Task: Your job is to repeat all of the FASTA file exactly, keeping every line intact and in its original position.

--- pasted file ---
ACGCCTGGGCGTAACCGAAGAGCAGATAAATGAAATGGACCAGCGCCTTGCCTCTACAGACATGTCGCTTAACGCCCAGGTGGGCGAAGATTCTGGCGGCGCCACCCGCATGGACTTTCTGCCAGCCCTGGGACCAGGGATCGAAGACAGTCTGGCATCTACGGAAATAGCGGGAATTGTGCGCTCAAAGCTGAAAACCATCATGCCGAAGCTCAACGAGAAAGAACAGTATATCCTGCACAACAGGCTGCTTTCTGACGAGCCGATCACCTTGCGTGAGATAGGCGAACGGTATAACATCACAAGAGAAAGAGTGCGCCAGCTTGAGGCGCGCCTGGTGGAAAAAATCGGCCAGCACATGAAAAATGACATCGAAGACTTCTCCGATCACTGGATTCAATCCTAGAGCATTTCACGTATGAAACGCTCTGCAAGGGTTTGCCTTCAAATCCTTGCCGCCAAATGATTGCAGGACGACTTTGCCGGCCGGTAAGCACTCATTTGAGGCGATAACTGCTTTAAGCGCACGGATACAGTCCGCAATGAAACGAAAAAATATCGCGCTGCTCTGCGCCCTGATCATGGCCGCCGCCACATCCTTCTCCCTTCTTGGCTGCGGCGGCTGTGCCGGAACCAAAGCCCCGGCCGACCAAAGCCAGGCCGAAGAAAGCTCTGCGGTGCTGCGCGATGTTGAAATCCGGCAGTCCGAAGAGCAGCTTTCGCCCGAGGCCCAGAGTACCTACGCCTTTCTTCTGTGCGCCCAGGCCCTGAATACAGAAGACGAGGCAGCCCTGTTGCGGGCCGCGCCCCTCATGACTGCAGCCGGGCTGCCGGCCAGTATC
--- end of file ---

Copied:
ACGCCTGGGCGTAACCGAAGAGCAGATAAATGAAATGGACCAGCGCCTTGCCTCTACAGACATGTCGCTTAACGCCCAGGTGGGCGAAGATTCTGGCGGCGCCACCCGCATGGACTTTCTGCCAGCCCTGGGACCAGGGATCGAAGACAGTCTGGCATCTACGGAAATAGCGGGAATTGTGCGCTCAAAGCTGAAAACCATCATGCCGAAGCTCAACGAGAAAGAACAGTATATCCTGCACAACAGGCTGCTTTCTGACGAGCCGATCACCTTGCGTGAGATAGGCGAACGGTATAACATCACAAGAGAAAGAGTGCGCCAGCTTGAGGCGCGCCTGGTGGAAAAAATCGGCCAGCACATGAAAAATGACATCGAAGACTTCTCCGATCACTGGATTCAATCCTAGAGCATTTCACGTATGAAACGCTCTGCAAGGGTTTGCCTTCAAATCCTTGCCGCCAAATGATTGCAGGACGACTTTGCCGGCCGGTAAGCACTCATTTGAGGCGATAACTGCTTTAAGCGCACGGATACAGTCCGCAATGAAACGAAAAAATATCGCGCTGCTCTGCGCCCTGATCATGGCCGCCGCCACATCCTTCTCCCTTCTTGGCTGCGGCGGCTGTGCCGGAACCAAAGCCCCGGCCGACCAAAGCCAGGCCGAAGAAAGCTCTGCGGTGCTGCGCGATGTTGAAATCCGGCAGTCCGAAGAGCAGCTTTCGCCCGAGGCCCAGAGTACCTACGCCTTTCTTCTGTGCGCCCAGGCCCTGAATACAGAAGACGAGGCAGCCCTGTTGCGGGCCGCGCCCCTCATGACTGCAGCCGGGCTGCCGGCCAGTATC